'Shakespeare’s R&J' aspires to inspire empathy in this new twist on an old story of young love
By Halle Shoaf | Arts Angle Vantage Reporter
duPont Manual High School, Class of 2023
At one point in the play “Shakespeare’s R&J,” flashlight beams shine on the sleepy faces of four boys in their beds at their boarding school. They rise slowly at first, as they whisper to each other.
Suddenly, it’s as if the night has come alive. They chase each other and tell inappropriate jokes, taking on the roles of the Montagues and the Capulets. They use a red scarf as a cape, then as a weapon, letting their imaginations guide them. The captivated audience laughs with them and at other times is very quiet. The action on stage radiates the infectious joy of youth, yearning and love.
Brennen Amonett (Student #1), Shaquille Towns (Student #2), Tyler Tate (Student #4) and Zachary Burrell (Student #3) in "Shakespeare's R&J." Photo by Bill Brymer. Courtesy Kentucky Shakespeare and Pandora Productions.
“What they struggle with and want is so universal,” says actor Shaquille Towns, who plays a student taking on the role of Juliet in this telling. “They just want to be loved and accepted for who they are.”
“Shakespeare's R&J” is notable because Kentucky Shakespeare and Pandora Productions have staged this enduringly popular play in Louisville for the first time that Joe Calarco wrote and premiered in 1998. The production runs through Aug. 27 at the Henry Clay Theatre.
Michael Drury and Matt Wallace, the producing artistic directors of the theater companies Kentucky Shakespeare and Pandora Productions, respectively, worked together to make this happen. Pandora Productions, founded more than 25 years ago, is dedicated to telling the stories of the LGBTQ+ community. Kentucky Shakespeare is a 62-year-old company dedicated to The Bard’s works.
Michael Drury, Pandora Productions Producing Artistic Director, Courtesy Pandora Productions. Matt Wallace, Kentucky Shakespeare Producing Artistic Director, Courtesy Kentucky Shakespeare.
“Shakespeare’s R&J” offers this fresh retelling of the classic tale of “Romeo and Juliet” that includes nearly 90 percent of The Bard’s text while subverting gender roles. At a boarding and structured, religious school, these four boys discover a hidden book with the play’s script inside. Over the course of one night, they step into different characters’ points of view as they act through the tragic love story, altering their relationships.
“You know, for me, it does everything that I want Shakespeare to do, and it makes Shakespeare relevant, and turns it on its head,” says Matt Wallace, who directed this production. “I really think it encourages empathy, really allows you to put yourself in these characters’ shoes.”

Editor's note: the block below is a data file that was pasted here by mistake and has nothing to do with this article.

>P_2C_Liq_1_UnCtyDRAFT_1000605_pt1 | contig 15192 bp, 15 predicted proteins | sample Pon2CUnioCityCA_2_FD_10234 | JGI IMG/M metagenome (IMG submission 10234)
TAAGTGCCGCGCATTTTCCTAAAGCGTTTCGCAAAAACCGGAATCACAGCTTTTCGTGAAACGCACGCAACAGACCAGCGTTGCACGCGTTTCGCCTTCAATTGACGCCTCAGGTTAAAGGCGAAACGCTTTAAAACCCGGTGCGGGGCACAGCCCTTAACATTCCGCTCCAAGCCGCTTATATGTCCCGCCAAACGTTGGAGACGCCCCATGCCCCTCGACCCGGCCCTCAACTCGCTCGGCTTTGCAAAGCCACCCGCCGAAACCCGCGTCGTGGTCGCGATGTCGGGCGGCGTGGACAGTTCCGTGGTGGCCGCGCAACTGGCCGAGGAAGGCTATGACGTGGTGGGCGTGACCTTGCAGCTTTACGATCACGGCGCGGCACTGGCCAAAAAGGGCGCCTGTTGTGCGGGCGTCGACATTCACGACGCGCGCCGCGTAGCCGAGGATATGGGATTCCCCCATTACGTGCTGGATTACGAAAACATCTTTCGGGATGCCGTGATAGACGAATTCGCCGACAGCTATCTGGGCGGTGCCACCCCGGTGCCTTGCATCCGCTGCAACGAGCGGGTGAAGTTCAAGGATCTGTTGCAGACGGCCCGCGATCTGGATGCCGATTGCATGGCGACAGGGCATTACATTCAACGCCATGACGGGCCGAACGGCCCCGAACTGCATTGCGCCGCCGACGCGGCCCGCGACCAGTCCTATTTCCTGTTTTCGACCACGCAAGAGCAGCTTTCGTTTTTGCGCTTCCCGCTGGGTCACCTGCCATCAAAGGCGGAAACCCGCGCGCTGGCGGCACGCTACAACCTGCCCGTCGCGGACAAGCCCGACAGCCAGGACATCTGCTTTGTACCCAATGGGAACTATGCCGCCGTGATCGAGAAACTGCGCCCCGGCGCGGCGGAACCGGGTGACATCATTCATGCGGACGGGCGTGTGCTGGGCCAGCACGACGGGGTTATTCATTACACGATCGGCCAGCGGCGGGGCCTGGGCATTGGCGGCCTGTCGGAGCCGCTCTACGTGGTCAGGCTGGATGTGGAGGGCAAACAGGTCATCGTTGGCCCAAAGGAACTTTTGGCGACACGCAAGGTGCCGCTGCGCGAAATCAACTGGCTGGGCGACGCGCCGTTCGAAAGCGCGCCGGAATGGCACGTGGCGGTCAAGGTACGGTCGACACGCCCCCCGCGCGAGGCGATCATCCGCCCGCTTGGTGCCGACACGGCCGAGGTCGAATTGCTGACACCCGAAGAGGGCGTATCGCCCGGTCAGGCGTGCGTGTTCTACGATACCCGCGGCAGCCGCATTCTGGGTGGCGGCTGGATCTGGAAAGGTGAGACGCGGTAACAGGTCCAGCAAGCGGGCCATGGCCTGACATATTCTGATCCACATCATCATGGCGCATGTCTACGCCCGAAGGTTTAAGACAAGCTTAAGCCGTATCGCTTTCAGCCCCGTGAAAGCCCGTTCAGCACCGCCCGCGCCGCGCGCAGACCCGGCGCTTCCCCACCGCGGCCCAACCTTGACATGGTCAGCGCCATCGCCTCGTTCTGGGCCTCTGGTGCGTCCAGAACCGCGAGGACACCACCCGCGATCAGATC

The vibrancy of Louisville theater includes the smoke and thunder of the Actors Theatre of Louisville’s annual “Dracula” production and the outdoor performances during Kentucky Shakespeare’s Festival in Central Park during the summer. People pack into the seats to watch words come alive on stage. In the process, the audience becomes more than rows of chairs: it becomes a collective of people sharing a common experience.
Brennen Amonett (Student #1) surrounded by Zachary Burrell (Student #3), Tyler Tate (Student #4) and Shaquille Towns (Student #2) in "Shakespeare's R&J." Photo by Bill Brymer. Courtesy Kentucky Shakespeare and Pandora Productions.
Through sharing a performance of “Shakespeare’s R&J,” the producers hope viewers come to see perspectives of LGBTQ+ people, and how they fit into the struggle for everyday acceptance.
“It’s not the activists who are going to make your neighbors accept [your identity],'' says Drury. “It’s you — being you.”
By giving the LGBTQ+ community a platform to express their truth and love in all forms there is an opportunity for the unknown to be understood. And after all, it’s hard to hate someone you know.
Although we locals often coexist in close quarters, it is harder than you think to find a niche where we all converge. But at The Henry Clay Theater, there is an intimacy that envelopes the cast and the viewers. As time passes, the story of youthful discovery unfolds and provides the audience with illuminating moments.
“The educational component of our mission is very important,” says Drury. “I have often said that people are afraid of what they might see on our stage — and I wish that wasn’t true.”
Coming in, audience members may have certain expectations about their relationship to the characters. But as the boys on stage grapple with their emotions, as they question what they have been taught, “Shakespeare’s R&J” evokes a question for us: How can we not feel empathy for others?
Halle Shoaf, a senior at duPont Manual High School, serves on the board of the TEDxManual club, an organization that provides a platform for young public speakers impassioned in bettering society. Her play, “Little Birds,” addressing LGBTQ+ perspectives in pre-WWII Germany, was selected by regional professionals and performed in the Youth Performing Arts School’s “New Works Festival.” She participated in the Arts Angle Vantage workshop covering “Hamilton.”